I had a conversation with my hairdresser recently that I am convinced brought me closer to God (or maybe just self-acceptance}=).
It started over gin and tonics at an art opening at the hair salon. As we chatted on the fire escape, I said something I would never have said if I was sober. “You know Eric, I hate to say it, but I want Jennifer Anniston’s hair. Can you give me that?”
He rolled his eyes and said, “You can NEVER have Jennifer Anniston’s hair. It’s a texture thing. You have to work with what you have.”
To you, this might sound completely obvious, but to me, it was a downright revelation. I thought that I was only supposed to want my hair, but I could have Jennifer Anniston’s hair if I wanted it. Isn’t that what America is all about?
So I’m looking at my life these days with new eyes, trying to work with what I have, aware of how much time I spend wanting other peoples? lives. The gorgeous mom with the Camper shoes and the perfect sunglasses walking her baby in Cole Valley. The strawberry blond haired french girl at the boulangerie with the thin freckled legs.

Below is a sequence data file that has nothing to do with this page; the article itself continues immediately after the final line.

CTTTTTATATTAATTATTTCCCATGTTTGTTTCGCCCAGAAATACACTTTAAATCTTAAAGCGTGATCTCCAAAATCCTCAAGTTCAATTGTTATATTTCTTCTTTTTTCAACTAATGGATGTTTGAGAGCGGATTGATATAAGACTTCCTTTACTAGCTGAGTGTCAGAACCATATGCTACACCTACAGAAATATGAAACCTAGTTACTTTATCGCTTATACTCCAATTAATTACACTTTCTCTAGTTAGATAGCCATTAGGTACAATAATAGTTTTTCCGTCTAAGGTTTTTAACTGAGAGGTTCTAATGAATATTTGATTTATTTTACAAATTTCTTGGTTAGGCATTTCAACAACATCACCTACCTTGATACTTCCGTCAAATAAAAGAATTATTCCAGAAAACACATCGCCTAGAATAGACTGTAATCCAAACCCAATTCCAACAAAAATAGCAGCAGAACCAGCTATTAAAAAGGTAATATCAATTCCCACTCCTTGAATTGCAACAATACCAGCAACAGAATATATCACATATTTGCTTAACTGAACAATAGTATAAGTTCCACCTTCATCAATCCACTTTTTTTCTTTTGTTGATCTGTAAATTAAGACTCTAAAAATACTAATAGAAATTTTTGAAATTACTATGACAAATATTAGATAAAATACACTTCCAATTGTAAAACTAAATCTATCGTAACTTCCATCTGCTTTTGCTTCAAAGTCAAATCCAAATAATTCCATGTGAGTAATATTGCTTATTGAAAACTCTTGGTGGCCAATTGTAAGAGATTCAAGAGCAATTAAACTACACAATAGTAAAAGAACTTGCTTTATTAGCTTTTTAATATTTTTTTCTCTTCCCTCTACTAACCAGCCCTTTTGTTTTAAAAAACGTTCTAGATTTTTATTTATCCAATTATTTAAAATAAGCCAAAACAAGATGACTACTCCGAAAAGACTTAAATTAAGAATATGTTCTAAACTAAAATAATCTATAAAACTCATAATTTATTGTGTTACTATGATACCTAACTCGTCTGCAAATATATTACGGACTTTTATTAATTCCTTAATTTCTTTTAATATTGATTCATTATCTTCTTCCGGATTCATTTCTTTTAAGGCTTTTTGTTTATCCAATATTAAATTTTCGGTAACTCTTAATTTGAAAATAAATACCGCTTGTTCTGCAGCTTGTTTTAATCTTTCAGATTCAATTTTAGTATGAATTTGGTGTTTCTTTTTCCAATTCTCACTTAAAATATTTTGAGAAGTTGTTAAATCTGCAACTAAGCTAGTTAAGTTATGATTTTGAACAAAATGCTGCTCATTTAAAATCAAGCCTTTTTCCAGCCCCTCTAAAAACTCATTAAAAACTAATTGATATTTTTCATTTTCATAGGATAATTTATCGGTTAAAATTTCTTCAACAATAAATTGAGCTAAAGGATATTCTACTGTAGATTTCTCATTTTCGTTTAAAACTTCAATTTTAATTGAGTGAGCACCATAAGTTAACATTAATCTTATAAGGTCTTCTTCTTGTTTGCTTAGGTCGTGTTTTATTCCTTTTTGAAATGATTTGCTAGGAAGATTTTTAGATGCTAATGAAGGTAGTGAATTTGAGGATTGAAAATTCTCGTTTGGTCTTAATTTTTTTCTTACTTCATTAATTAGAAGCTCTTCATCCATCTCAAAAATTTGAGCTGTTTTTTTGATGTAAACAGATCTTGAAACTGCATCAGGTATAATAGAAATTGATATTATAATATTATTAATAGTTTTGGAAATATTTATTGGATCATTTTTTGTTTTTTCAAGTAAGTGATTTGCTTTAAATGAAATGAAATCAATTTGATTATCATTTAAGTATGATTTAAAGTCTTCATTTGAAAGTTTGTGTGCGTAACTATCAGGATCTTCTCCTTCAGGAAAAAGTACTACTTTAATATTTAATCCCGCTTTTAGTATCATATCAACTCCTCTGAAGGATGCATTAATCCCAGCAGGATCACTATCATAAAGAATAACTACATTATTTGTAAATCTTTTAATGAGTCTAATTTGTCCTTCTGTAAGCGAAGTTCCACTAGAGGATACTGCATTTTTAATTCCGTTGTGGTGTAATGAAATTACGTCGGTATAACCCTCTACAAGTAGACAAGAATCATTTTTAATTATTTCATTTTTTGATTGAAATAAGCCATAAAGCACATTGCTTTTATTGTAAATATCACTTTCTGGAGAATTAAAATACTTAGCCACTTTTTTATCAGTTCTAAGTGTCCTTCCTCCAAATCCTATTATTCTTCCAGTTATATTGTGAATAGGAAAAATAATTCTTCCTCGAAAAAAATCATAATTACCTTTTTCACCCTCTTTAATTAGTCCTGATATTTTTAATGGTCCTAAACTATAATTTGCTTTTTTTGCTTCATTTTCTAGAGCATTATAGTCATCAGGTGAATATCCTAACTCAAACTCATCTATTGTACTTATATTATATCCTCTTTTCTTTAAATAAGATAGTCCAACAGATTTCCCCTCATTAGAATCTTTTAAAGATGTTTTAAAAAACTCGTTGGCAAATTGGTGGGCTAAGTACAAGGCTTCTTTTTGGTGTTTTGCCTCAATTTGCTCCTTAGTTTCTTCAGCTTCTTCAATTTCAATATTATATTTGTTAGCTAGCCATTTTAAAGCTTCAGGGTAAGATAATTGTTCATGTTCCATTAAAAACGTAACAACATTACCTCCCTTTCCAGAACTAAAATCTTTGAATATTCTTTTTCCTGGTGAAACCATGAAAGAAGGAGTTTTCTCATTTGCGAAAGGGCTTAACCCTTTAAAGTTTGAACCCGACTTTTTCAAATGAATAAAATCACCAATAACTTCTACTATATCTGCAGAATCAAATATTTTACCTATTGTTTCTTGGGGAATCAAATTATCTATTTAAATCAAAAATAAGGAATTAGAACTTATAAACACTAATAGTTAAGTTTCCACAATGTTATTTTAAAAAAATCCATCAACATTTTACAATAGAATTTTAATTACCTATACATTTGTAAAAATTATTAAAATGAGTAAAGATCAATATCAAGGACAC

It’s a texture thing. You can’t BE these people.
Sometimes I am haunted by the thought that our life is going be lived, dissolved into memory, whether we have a good time or not. It will pass, whether we love our hair, our bodies, or our lives. On some level, life is indifferent to how much we are enjoying ourselves.
I think that’s why I write and take photographs. Because in the end, all we’re left with is the stories. If you can tell a good story, or maybe, how you tell a story, literally gives you your life.
When I first met my friend Sasha, I showed her a photo album of mine and she was in awe. “You have such a glamorous life!,” she said. And when I looked at these photos, I realized that she was right. Not because it was “true” but because that’s the story I was telling.
What I really want to say is that I want to want MY life and I’m learning to let go of all the not-enoughness. I want to stop desiring anything more than what I have right now. I want to work with what I have. Apparently, it’s a texture thing.
Amen to that!
HEY! Allright girl, there you go!
Let’s try together 🙂
I’m guessing we’re about the same age (late 20s/early 30s). That’s what I love about being this age, figuring things like this out…finally.
This is one of the most honest things you’ve written. Thanks for letting me read it.
first of all Andrea, I bet you there are tons of women who walk by you all the time and wish they would have *YOUR* hair. That’s gotta be the second part of your revelation…… you are that mom with the camper shoes to a person who wants to be artsy and worldly….